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The Bone & Joint Journal
Vol. 97-B, Issue 3 | Pages 366 - 371
1 Mar 2015
Patel MS Newey M Sell P

Minimal clinically important differences (MCID) in the scores of patient-reported outcome measures allow clinicians to assess the outcome of intervention from the perspective of the patient. There has been significant variation in their absolute values in previous publications and a lack of consistency in their calculation.

The purpose of this study was first, to establish whether these values, following spinal surgery, vary depending on the surgical intervention and their method of calculation and secondly, to assess whether there is any correlation between the two external anchors most frequently used to calculate the MCID.

We carried out a retrospective analysis of prospectively gathered data of adult patients who underwent elective spinal surgery between 1994 and 2009. A total of 244 patients were included. There were 125 men and 119 women with a mean age of 54 years (16 to 84); the mean follow-up was 62 months (6 to 199) The MCID was calculated using three previously published methods.

Our results show that the value of the MCID varies considerably with the operation and its method of calculation. There was good correlation between the two external anchors. The global outcome tool correlated significantly better.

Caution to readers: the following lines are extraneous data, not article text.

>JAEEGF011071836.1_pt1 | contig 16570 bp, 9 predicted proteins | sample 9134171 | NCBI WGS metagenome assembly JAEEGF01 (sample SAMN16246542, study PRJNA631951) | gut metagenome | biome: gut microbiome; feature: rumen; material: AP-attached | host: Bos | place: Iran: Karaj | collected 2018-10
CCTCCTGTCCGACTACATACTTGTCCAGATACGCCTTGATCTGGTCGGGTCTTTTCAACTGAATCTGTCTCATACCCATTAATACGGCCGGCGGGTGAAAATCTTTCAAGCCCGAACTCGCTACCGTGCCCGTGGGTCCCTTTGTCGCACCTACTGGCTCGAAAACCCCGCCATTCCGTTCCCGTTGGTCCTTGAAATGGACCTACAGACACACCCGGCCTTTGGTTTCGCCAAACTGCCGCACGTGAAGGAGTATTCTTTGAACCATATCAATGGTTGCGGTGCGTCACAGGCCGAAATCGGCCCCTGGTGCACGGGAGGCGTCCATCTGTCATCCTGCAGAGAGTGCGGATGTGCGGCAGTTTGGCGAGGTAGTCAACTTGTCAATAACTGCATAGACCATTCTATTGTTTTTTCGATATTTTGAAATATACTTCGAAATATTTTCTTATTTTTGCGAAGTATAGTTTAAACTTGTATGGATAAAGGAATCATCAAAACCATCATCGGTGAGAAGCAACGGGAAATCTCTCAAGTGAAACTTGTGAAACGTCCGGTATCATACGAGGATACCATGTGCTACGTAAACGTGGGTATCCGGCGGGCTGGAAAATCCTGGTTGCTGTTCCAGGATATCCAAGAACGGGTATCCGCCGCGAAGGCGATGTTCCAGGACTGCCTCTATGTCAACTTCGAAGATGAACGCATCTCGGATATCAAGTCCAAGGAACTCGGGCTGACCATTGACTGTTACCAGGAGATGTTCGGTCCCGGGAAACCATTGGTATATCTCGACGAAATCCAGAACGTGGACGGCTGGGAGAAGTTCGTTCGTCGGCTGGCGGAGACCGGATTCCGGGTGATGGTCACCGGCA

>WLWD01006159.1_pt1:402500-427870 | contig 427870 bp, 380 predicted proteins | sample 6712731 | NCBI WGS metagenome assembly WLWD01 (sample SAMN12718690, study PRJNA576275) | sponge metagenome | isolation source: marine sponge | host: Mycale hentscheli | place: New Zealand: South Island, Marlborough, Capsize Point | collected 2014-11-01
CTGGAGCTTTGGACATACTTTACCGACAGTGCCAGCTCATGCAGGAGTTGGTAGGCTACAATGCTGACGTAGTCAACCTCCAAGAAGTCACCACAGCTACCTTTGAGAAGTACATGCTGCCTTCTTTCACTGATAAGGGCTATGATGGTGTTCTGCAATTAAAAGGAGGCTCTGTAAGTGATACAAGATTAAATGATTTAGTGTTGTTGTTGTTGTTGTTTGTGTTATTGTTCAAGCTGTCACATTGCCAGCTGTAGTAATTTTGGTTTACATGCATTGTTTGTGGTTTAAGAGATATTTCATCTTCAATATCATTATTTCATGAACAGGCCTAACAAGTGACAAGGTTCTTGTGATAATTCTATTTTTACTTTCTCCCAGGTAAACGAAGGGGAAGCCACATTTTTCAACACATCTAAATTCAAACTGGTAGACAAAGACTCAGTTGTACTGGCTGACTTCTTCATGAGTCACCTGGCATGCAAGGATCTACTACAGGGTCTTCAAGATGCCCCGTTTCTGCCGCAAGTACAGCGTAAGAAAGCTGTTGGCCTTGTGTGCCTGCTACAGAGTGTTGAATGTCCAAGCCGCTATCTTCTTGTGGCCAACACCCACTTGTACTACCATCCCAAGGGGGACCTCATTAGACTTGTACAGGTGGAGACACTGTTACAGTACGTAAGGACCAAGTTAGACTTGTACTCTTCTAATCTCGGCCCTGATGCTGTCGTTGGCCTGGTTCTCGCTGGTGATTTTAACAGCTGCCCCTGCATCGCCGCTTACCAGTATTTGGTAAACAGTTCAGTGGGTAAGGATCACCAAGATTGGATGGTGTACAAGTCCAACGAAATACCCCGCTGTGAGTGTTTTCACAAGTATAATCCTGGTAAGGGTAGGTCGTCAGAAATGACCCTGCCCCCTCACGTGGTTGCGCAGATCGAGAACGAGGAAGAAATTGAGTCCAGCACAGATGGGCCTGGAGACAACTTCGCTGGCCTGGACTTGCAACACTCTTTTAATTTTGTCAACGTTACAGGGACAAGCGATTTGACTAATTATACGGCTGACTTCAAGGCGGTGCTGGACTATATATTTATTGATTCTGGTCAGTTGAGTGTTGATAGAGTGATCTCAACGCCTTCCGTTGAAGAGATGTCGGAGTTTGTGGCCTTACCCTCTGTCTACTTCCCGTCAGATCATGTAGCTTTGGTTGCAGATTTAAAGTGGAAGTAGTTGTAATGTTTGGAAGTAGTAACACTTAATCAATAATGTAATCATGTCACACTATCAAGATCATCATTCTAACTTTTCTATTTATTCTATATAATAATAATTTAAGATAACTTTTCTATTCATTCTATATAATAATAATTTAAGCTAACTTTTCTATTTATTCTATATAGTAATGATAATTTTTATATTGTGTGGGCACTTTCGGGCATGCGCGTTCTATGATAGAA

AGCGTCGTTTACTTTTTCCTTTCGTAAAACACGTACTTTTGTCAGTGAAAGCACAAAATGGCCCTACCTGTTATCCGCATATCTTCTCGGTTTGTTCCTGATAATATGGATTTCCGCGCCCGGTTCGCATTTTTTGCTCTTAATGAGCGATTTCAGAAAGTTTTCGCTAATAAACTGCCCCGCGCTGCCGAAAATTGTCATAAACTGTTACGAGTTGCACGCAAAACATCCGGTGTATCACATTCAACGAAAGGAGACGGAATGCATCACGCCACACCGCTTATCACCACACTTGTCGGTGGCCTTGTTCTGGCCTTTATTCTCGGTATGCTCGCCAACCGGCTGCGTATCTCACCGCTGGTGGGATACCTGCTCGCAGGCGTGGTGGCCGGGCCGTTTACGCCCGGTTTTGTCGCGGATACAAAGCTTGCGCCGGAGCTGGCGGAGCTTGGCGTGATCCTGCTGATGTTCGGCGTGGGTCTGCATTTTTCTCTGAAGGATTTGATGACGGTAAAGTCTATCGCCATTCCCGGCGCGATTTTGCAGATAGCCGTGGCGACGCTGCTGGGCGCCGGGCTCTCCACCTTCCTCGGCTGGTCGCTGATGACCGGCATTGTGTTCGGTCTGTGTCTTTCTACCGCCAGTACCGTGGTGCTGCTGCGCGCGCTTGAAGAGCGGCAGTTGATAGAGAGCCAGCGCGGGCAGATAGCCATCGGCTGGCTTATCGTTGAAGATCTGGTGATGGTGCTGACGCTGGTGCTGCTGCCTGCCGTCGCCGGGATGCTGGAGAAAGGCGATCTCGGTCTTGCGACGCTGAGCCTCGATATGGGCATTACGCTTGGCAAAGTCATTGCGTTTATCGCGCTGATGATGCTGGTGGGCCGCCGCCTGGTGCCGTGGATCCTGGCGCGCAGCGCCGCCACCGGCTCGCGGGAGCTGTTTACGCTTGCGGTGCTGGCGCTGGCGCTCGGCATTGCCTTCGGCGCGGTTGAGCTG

We conclude that consensus needs to be reached on the best method of calculating the MCID. This then needs to be defined for each spinal procedure. Using a blanket value for the MCID for all spinal procedures should be avoided.

Cite this article: Bone Joint J 2015;97-B:366–71.

The Bone & Joint Journal
Vol. 95-B, Issue 1 | Pages 90 - 94
1 Jan 2013
Patel MS Braybrooke J Newey M Sell P

The outcome of surgery for recurrent lumbar disc herniation is debatable. Some studies show results that are comparable with those of primary discectomy, whereas others report worse outcomes. The purpose of this study was to compare the outcome of revision lumbar discectomy with that of primary discectomy in the same cohort of patients who had both the primary and the recurrent herniation at the same level and side.

A retrospective analysis of prospectively gathered data was undertaken in 30 patients who had undergone both primary and revision surgery for late recurrent lumbar disc herniation. The outcome measures used were visual analogue scales for lower limb (VAL) and back (VAB) pain and the Oswestry Disability Index (ODI).

There was a significant improvement in the mean VAL and ODI scores (both p < 0.001) after primary discectomy. Revision surgery also resulted in improvements in the mean VAL (p < 0.001), VAB (p = 0.030) and ODI scores (p < 0.001). The changes were similar in the two groups (all p > 0.05).

Revision discectomy can give results that are as good as those seen after primary surgery.

Cite this article: Bone Joint J 2013;95-B:90–4.

The Journal of Bone & Joint Surgery British Volume
Vol. 91-B, Issue 4 | Pages 517 - 521
1 Apr 2009
Okoro T Sell P